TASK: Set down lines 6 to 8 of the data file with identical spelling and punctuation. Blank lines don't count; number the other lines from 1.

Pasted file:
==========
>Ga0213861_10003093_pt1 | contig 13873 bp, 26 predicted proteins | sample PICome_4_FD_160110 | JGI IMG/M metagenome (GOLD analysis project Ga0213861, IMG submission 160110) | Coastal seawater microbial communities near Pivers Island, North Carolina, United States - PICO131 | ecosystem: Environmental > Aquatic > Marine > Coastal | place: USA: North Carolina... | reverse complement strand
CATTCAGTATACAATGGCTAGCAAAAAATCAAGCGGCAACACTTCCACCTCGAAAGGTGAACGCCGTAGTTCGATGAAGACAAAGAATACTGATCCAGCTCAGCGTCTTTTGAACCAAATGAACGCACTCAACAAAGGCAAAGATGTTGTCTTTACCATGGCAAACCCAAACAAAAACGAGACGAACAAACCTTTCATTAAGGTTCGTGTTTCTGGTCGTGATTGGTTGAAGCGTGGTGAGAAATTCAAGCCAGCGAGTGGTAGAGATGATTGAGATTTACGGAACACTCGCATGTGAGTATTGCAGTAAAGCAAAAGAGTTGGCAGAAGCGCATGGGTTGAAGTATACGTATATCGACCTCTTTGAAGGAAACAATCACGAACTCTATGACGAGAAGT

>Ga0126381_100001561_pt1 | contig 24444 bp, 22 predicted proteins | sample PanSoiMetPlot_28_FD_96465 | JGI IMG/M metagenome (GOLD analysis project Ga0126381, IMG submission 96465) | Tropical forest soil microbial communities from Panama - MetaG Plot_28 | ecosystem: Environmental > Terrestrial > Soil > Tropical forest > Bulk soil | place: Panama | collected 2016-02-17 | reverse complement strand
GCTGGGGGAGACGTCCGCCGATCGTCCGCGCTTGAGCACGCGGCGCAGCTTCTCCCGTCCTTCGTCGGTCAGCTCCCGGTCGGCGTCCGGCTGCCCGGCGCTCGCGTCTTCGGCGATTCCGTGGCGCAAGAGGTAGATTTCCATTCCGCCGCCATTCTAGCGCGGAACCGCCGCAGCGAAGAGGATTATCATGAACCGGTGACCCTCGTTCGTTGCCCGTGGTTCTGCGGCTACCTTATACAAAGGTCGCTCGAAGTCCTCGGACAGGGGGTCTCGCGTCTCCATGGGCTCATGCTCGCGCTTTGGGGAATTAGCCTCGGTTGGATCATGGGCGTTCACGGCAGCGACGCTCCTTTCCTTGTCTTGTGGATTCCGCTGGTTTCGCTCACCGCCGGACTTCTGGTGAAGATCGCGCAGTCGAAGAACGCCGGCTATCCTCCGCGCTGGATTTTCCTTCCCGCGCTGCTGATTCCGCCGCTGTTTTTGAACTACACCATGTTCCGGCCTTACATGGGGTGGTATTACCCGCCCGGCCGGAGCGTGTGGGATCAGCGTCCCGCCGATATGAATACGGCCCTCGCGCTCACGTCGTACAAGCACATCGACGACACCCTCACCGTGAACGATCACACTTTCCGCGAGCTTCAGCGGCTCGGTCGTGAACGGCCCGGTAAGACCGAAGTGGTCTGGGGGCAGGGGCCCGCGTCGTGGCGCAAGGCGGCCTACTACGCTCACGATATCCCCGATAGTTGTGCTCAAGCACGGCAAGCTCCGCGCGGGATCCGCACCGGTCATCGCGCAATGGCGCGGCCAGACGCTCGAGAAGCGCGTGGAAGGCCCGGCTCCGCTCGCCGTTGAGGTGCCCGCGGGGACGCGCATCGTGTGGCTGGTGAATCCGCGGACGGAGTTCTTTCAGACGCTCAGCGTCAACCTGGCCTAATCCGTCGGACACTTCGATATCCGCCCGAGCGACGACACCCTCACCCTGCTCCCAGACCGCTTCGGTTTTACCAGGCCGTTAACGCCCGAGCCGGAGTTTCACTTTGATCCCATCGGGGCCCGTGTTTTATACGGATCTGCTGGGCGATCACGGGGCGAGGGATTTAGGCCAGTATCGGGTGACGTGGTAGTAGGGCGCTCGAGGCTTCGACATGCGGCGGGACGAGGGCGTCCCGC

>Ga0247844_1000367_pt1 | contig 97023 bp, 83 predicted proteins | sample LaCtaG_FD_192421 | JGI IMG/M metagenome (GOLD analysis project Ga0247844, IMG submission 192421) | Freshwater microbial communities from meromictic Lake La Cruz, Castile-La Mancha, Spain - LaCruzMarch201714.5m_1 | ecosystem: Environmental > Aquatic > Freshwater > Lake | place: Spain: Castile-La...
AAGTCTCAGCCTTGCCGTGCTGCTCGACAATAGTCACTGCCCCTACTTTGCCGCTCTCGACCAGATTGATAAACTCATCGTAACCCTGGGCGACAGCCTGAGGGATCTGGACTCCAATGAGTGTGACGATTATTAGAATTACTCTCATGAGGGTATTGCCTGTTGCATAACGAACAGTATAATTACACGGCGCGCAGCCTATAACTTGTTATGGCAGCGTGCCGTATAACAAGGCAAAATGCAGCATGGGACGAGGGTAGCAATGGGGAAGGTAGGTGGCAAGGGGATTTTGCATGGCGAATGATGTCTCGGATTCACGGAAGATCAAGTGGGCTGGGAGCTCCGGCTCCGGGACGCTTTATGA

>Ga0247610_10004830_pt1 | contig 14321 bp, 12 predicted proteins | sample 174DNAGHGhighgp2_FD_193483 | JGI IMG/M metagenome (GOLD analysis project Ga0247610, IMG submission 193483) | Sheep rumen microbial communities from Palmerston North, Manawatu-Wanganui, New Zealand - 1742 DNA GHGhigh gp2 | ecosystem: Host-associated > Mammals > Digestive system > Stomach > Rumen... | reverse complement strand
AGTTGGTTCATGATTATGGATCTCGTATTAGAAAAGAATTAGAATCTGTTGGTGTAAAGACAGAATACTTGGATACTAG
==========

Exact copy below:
AAGTCTCAGCCTTGCCGTGCTGCTCGACAATAGTCACTGCCCCTACTTTGCCGCTCTCGACCAGATTGATAAACTCATCGTAACCCTGGGCGACAGCCTGAGGGATCTGGACTCCAATGAGTGTGACGATTATTAGAATTACTCTCATGAGGGTATTGCCTGTTGCATAACGAACAGTATAATTACACGGCGCGCAGCCTATAACTTGTTATGGCAGCGTGCCGTATAACAAGGCAAAATGCAGCATGGGACGAGGGTAGCAATGGGGAAGGTAGGTGGCAAGGGGATTTTGCATGGCGAATGATGTCTCGGATTCACGGAAGATCAAGTGGGCTGGGAGCTCCGGCTCCGGGACGCTTTATGA

>Ga0247610_10004830_pt1 | contig 14321 bp, 12 predicted proteins | sample 174DNAGHGhighgp2_FD_193483 | JGI IMG/M metagenome (GOLD analysis project Ga0247610, IMG submission 193483) | Sheep rumen microbial communities from Palmerston North, Manawatu-Wanganui, New Zealand - 1742 DNA GHGhigh gp2 | ecosystem: Host-associated > Mammals > Digestive system > Stomach > Rumen... | reverse complement strand
AGTTGGTTCATGATTATGGATCTCGTATTAGAAAAGAATTAGAATCTGTTGGTGTAAAGACAGAATACTTGGATACTAG